Five Eyes intelligence representatives will converge on the NSW south coast next year to check out a system that can be used to take command and control of autonomous fleets.
The technology demonstration is scheduled to run over a three-week period in November 2018 at Jervis Bay on the NSW south coast, which hosts a sizable Defence base.
It is understood that military subject matter experts from Australian, British and US air forces have already conducted trials of a US-developed “human-machine command and control system”.
However, it appears a more advanced version of the system is set to be demonstrated for Five Eyes members next year.
Five Eyes is a signals intelligence alliance between Australia, Canada, New Zealand, the United Kingdom and the United States.
“The human-machine command and control system ... allows a team oversight control of a large number of unmanned vehicles across multiple environmental domains,” Defence revealed this week.
“A Five Eyes demonstration with increased platform autonomy, autonomous cross-domain (air, sea and land) cueing and tasking is scheduled for 2018 in Jervis Bay.”
The demonstration is being conducted under the auspices of Program Tyche, a multi-year strategic research initiative overseen by the Defence Science and Technology (DST) Group.
Tyche’s aim is to place Australia in the top five creators worldwide of trusted autonomous systems (TAS).
The Tyche program first gained DST funding in July 2015, and now has researchers across Australia working on various projects that intersect autonomy, robotics and artificial intelligence.
It is expected to be transitioned into a Defence-led cooperative research centre (CRC) sometime this year.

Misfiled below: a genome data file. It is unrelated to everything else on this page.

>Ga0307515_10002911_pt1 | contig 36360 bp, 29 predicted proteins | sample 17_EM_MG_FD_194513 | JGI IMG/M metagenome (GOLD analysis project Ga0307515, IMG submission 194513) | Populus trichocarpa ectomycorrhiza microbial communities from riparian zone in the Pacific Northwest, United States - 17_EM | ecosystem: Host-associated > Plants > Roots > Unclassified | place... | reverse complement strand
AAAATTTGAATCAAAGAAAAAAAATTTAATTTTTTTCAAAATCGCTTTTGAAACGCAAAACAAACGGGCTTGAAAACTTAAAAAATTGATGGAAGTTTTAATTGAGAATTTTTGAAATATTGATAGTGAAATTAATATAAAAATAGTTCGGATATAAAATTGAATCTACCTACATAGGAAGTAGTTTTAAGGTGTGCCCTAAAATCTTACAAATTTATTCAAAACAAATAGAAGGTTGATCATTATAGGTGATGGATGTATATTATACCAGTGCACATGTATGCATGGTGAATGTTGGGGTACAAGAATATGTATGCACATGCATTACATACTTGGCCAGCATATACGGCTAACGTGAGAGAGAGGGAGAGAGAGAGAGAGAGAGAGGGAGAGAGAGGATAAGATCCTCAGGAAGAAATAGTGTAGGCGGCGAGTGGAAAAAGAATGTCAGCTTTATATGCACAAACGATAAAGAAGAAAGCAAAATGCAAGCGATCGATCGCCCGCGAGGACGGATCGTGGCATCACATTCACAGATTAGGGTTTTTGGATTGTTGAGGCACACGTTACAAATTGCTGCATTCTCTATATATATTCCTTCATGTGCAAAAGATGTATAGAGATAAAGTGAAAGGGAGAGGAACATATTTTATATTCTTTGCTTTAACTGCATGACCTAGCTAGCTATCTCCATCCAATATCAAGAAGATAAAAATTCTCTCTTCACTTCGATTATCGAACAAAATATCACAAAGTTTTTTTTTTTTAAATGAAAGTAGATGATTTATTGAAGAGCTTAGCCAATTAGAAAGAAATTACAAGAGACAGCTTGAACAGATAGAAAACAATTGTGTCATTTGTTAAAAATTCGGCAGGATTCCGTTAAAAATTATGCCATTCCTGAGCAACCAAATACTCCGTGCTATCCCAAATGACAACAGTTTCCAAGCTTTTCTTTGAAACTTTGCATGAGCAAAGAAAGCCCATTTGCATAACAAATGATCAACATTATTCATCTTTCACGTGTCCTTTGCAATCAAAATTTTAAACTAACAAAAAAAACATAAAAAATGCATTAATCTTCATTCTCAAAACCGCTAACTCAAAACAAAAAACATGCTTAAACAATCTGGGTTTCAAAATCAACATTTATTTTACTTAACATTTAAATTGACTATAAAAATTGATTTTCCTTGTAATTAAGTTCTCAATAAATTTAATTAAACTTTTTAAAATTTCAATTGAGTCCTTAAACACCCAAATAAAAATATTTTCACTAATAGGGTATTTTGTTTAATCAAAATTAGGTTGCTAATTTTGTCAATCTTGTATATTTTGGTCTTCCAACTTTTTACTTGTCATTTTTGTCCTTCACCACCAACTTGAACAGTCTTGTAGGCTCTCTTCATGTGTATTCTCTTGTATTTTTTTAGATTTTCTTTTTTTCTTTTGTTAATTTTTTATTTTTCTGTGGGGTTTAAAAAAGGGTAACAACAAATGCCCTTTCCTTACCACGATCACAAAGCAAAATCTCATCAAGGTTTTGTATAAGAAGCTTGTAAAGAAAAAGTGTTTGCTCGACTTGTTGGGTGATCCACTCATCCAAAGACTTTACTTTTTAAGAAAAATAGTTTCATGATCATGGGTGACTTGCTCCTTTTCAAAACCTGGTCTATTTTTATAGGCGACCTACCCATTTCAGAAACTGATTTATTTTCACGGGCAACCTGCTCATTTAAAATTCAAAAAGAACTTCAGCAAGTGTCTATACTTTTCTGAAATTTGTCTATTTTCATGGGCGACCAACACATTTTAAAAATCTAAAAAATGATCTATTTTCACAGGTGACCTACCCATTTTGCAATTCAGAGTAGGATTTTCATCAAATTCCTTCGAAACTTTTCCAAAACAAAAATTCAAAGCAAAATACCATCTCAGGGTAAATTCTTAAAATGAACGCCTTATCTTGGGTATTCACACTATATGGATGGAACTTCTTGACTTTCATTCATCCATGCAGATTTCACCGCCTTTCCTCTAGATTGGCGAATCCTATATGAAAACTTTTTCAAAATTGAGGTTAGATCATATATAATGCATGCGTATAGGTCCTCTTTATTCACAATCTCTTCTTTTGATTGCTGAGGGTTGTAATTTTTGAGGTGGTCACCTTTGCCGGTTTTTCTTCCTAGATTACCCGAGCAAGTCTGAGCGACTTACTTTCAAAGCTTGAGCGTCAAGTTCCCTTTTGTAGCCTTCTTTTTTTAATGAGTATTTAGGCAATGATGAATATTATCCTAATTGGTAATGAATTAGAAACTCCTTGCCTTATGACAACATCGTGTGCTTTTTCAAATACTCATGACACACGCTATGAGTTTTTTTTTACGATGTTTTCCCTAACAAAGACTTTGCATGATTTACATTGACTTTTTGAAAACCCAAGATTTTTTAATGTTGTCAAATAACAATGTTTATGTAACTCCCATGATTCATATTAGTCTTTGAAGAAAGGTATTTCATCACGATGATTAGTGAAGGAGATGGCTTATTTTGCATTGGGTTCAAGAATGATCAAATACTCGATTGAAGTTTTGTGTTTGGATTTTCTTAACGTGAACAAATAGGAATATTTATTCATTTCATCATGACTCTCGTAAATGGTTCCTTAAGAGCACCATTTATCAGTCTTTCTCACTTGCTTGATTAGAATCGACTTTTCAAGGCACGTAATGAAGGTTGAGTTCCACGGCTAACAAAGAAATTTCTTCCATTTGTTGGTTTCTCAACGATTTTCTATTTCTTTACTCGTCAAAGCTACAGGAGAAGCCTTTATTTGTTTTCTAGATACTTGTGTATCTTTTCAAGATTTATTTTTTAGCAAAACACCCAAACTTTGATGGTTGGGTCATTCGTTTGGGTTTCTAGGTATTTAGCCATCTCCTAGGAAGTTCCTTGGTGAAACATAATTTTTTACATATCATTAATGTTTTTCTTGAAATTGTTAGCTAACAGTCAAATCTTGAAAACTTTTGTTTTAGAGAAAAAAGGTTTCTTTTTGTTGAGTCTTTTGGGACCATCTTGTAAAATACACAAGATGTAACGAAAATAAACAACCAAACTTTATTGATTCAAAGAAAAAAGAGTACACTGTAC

Defence Minister Christopher Pyne announced last month that the CRC would receive $8 million annually out of the $730 million next generation technologies fund announced earlier this year. However, the government funding has been capped at $50 million over the next seven years.
Pyne did not mention the TAS CRC’s origins in the Tyche program.
Though it has been possible to track some directions that Tyche has led Australian researchers in, Defence this week provided a complete picture of the work and progress to date.
A new report on the program showed that research has been divided into four pillars.
Part of the program is about making sure humans are able to effectively work alongside autonomous machines in “uncertain” environments.
This includes how the machine - and its software - is able to establish “trust” with humans that are in close proximity “to make or recommend life or death decisions”. Other research looks at how the machine copes if it is interrupted.
Further research aims to “establish a credible Australian swarm robotics/capability program” that could be applied in the operation of fixed-wing UAVs, as well as improve the ability of autonomous vehicles to perceive and adjust to changes in terrain or other operating conditions.